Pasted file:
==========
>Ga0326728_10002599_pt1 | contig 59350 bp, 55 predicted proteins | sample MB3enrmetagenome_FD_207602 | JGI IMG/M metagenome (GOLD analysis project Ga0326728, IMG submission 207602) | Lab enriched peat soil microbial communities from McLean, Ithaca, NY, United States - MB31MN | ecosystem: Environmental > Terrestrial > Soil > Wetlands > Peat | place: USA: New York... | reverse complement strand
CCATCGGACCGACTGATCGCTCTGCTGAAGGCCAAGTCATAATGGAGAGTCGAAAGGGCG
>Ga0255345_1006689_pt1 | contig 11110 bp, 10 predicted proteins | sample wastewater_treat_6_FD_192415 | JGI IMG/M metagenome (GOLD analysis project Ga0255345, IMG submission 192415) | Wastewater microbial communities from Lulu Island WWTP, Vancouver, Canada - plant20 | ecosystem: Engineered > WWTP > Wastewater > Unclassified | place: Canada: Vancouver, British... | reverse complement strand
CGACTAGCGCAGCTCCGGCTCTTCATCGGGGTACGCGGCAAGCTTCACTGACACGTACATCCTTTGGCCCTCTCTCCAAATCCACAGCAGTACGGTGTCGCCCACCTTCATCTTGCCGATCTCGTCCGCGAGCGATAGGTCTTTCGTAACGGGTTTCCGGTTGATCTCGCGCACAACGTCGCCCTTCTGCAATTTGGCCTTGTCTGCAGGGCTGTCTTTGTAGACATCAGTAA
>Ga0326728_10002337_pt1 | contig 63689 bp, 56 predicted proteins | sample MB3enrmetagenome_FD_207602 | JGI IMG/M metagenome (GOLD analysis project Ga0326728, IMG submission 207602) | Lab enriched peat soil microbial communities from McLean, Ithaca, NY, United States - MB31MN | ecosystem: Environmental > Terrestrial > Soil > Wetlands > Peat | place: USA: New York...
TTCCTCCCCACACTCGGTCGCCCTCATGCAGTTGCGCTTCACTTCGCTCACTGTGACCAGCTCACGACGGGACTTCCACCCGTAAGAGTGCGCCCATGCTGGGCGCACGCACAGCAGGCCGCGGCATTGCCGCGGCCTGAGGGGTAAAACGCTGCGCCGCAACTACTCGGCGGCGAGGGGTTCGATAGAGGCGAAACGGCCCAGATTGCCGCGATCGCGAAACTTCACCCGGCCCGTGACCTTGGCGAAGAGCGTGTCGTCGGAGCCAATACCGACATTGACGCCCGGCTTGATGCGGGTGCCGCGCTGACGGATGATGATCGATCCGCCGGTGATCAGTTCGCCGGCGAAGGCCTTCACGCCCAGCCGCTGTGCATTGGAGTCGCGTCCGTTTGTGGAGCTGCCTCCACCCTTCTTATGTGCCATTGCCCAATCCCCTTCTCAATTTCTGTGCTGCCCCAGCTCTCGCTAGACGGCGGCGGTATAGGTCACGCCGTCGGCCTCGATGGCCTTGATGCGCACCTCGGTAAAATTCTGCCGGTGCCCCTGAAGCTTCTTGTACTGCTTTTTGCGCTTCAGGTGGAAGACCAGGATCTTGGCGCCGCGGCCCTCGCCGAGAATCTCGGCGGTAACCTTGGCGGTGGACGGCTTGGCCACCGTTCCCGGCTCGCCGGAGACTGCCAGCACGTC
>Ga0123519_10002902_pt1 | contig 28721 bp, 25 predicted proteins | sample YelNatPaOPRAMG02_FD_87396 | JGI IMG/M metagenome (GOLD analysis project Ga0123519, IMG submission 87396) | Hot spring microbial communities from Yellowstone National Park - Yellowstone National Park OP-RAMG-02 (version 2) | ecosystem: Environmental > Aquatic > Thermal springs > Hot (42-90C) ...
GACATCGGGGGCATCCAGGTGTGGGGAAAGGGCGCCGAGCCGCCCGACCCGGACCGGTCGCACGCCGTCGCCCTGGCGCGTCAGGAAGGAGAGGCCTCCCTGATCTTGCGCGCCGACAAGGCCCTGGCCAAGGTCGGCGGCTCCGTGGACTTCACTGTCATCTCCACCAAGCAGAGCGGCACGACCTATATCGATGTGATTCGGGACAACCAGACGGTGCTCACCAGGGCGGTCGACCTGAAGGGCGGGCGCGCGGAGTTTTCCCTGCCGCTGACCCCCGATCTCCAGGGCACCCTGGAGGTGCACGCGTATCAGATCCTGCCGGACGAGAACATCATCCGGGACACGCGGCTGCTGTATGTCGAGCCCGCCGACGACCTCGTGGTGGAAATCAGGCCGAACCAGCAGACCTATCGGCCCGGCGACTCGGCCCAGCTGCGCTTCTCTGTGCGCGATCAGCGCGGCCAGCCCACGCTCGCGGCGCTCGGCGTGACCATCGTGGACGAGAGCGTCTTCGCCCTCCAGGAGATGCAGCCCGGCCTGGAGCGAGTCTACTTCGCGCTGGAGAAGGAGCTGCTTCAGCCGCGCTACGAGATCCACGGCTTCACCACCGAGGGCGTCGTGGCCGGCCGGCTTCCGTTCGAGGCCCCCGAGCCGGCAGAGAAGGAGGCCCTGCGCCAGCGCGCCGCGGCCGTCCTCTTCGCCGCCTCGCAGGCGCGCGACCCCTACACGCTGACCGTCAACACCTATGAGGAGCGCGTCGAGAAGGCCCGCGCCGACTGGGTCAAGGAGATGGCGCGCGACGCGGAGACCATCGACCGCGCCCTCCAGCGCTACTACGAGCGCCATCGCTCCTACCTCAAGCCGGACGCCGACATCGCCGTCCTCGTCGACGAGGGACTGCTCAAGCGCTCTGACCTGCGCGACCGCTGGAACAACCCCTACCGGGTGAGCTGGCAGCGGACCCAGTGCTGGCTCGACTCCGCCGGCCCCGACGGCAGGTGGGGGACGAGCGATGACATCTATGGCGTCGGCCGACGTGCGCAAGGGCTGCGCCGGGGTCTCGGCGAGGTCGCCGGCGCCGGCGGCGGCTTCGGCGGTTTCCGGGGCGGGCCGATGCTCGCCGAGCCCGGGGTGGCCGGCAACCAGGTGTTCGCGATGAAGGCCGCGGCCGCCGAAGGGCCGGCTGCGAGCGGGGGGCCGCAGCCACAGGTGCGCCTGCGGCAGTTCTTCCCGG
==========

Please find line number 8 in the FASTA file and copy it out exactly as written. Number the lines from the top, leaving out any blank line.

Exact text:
GACATCGGGGGCATCCAGGTGTGGGGAAAGGGCGCCGAGCCGCCCGACCCGGACCGGTCGCACGCCGTCGCCCTGGCGCGTCAGGAAGGAGAGGCCTCCCTGATCTTGCGCGCCGACAAGGCCCTGGCCAAGGTCGGCGGCTCCGTGGACTTCACTGTCATCTCCACCAAGCAGAGCGGCACGACCTATATCGATGTGATTCGGGACAACCAGACGGTGCTCACCAGGGCGGTCGACCTGAAGGGCGGGCGCGCGGAGTTTTCCCTGCCGCTGACCCCCGATCTCCAGGGCACCCTGGAGGTGCACGCGTATCAGATCCTGCCGGACGAGAACATCATCCGGGACACGCGGCTGCTGTATGTCGAGCCCGCCGACGACCTCGTGGTGGAAATCAGGCCGAACCAGCAGACCTATCGGCCCGGCGACTCGGCCCAGCTGCGCTTCTCTGTGCGCGATCAGCGCGGCCAGCCCACGCTCGCGGCGCTCGGCGTGACCATCGTGGACGAGAGCGTCTTCGCCCTCCAGGAGATGCAGCCCGGCCTGGAGCGAGTCTACTTCGCGCTGGAGAAGGAGCTGCTTCAGCCGCGCTACGAGATCCACGGCTTCACCACCGAGGGCGTCGTGGCCGGCCGGCTTCCGTTCGAGGCCCCCGAGCCGGCAGAGAAGGAGGCCCTGCGCCAGCGCGCCGCGGCCGTCCTCTTCGCCGCCTCGCAGGCGCGCGACCCCTACACGCTGACCGTCAACACCTATGAGGAGCGCGTCGAGAAGGCCCGCGCCGACTGGGTCAAGGAGATGGCGCGCGACGCGGAGACCATCGACCGCGCCCTCCAGCGCTACTACGAGCGCCATCGCTCCTACCTCAAGCCGGACGCCGACATCGCCGTCCTCGTCGACGAGGGACTGCTCAAGCGCTCTGACCTGCGCGACCGCTGGAACAACCCCTACCGGGTGAGCTGGCAGCGGACCCAGTGCTGGCTCGACTCCGCCGGCCCCGACGGCAGGTGGGGGACGAGCGATGACATCTATGGCGTCGGCCGACGTGCGCAAGGGCTGCGCCGGGGTCTCGGCGAGGTCGCCGGCGCCGGCGGCGGCTTCGGCGGTTTCCGGGGCGGGCCGATGCTCGCCGAGCCCGGGGTGGCCGGCAACCAGGTGTTCGCGATGAAGGCCGCGGCCGCCGAAGGGCCGGCTGCGAGCGGGGGGCCGCAGCCACAGGTGCGCCTGCGGCAGTTCTTCCCGG